Ravi Narayanan celebrates one year as Chair of the International Steering Committee
Just over a year ago, in November 2010, Ravi Narayanan was elected chair of the WIN International Steering Committee during their meeting in Bangkok, Thailand. WIN would like to congratulate him for his excellent work and support of WIN so far.
During the November 2011 ISC meeting in Bonn, we took a few moments to talk to Ravi about his experience as a Chair for the past year, his perspectives on WIN and his vision for future water integrity action.
About joining the WIN movement
It wasn’t until around 2010 that Ravi found out more about WIN, when he was introduced to it by Jack Moss, fellow ISC member. “When I first heard about WIN, I didn’t know what to expect about the scope of work of WIN”, he tells. Ravi’s experiences have previously seen him involved with ActionAid and as Chief Executive of WaterAid. Therefore, governance issues in water and sanitation has always had high priority for him. He thus saw WIN as an opportunity to work on good governance, more specifically on integrity, transparency, accountability and participation.
Ravi has over the years gotten to know WIN better. He believes that WIN’s structure, linked toTransparency International, one of the founding members and host of WIN, enables a stronger focus on content and implementation. This results in greater potential to reach out and for partners to get involved in water integrity projects.
About his role as Chair of WIN
Ravi didn’t expect to be chosen as the Chair of WIN so early on. He had been a member of the ISC for about a year when it was suggested that he take over after the first Chair of WIN, Håkan Tropp, was stepping down. “This is still a learning curve for me”, Ravi explains.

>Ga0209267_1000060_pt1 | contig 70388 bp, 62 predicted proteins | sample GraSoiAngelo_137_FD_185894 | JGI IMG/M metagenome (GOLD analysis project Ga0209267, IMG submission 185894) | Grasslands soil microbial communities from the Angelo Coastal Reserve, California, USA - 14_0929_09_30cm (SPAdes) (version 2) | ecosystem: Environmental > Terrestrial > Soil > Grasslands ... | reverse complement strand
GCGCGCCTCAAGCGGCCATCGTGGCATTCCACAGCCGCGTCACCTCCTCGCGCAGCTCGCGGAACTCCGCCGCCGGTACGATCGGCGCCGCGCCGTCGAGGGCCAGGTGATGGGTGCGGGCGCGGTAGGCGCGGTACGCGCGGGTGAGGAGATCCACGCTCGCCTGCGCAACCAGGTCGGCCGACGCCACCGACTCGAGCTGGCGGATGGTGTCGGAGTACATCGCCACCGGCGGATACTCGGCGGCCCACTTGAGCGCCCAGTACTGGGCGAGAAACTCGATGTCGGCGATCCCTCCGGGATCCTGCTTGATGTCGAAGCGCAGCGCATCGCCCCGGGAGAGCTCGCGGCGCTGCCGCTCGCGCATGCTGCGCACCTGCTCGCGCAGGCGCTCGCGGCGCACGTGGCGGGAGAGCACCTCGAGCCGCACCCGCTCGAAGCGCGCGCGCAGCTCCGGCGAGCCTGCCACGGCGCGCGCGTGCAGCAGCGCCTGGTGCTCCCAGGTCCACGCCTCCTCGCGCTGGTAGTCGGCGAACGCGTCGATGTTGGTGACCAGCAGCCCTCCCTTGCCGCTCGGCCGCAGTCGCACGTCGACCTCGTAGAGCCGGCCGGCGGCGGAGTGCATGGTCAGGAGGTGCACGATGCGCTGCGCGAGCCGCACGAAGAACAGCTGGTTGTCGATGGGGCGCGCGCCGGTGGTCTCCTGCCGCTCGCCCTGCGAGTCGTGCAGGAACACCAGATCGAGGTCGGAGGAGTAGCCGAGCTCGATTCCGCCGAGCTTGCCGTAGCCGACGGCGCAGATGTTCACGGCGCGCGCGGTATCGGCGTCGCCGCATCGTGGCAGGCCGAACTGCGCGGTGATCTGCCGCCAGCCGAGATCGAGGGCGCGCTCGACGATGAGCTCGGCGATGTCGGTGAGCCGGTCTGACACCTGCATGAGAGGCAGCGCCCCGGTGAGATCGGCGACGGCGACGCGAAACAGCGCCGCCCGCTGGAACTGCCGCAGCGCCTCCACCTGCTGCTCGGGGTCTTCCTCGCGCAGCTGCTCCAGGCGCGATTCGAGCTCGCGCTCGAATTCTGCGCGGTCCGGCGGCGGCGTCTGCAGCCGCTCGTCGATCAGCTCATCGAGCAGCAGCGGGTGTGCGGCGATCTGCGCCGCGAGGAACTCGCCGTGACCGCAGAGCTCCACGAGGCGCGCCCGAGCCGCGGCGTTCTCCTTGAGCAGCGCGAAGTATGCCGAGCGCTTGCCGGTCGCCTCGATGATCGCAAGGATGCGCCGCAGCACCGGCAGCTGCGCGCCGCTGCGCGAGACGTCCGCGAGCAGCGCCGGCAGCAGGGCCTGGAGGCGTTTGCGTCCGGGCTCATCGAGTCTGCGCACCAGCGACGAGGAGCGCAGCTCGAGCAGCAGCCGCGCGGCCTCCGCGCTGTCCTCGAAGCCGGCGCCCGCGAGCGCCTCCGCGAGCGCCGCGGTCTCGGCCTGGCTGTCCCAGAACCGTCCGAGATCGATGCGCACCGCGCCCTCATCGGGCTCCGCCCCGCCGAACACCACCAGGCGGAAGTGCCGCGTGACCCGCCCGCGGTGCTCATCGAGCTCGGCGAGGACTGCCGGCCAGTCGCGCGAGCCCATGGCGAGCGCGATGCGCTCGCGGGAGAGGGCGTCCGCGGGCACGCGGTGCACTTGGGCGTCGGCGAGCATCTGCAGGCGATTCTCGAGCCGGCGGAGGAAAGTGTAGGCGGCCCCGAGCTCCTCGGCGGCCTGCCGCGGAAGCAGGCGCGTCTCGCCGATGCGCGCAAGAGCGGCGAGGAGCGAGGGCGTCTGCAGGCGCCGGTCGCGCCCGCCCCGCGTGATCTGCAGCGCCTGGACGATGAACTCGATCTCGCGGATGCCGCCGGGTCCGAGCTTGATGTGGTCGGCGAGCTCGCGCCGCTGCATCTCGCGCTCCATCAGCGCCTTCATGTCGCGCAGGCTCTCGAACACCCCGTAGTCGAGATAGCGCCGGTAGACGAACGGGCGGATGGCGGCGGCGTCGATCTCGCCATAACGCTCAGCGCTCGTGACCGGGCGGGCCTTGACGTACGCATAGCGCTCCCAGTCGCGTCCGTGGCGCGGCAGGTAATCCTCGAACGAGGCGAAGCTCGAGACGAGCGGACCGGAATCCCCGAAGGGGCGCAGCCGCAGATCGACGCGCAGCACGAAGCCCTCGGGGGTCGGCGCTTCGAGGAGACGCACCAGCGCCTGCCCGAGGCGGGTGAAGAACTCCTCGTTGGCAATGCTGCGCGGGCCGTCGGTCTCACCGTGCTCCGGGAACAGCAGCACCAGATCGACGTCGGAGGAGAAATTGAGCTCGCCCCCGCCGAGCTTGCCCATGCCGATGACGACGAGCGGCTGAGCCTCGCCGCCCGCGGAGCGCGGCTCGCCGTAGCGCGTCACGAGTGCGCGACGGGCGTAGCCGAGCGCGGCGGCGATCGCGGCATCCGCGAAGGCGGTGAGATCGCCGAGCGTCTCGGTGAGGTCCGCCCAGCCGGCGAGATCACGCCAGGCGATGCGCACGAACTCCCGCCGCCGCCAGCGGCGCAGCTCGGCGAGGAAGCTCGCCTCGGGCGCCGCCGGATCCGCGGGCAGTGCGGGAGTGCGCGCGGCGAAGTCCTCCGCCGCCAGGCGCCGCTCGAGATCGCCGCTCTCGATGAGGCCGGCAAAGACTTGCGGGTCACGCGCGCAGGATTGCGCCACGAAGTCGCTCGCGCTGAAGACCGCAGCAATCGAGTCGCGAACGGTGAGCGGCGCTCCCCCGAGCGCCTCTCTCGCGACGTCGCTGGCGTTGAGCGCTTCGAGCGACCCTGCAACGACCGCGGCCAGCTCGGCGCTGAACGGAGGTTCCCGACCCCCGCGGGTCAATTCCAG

Of course, all projects and organisations face challenges. When it comes to WIN, Ravi acknowledges its timeliness and its successful awareness-raising at a global level, but points out that, as a consequence, WIN is facing mounting pressure to meet certain, often high, expectations.
Looking ahead Ravi points out that the future of WIN depends on its ability to forge and strengthen alliances and partnerships. WIN has been developing a set of tools as well as promoting some developed by others, but water integrity will not improve if these tools are not effectively and strategically implemented by organisations, countries and regions.
He adds that to this end WIN has developed positive links with several important bilateral donors who have recognised the importance of the issue of ‘water integrity’ and are supporting WIN in its efforts to build effective partnerships in Africa. New initiatives are expected in India which should help to broaden WIN’s efforts in Asia as well. Ravi ends by explaining that these are good portents for the future and are the result of the efforts of a small but hard working and committed team at the Secretariat led by tenacious and energetic leadership.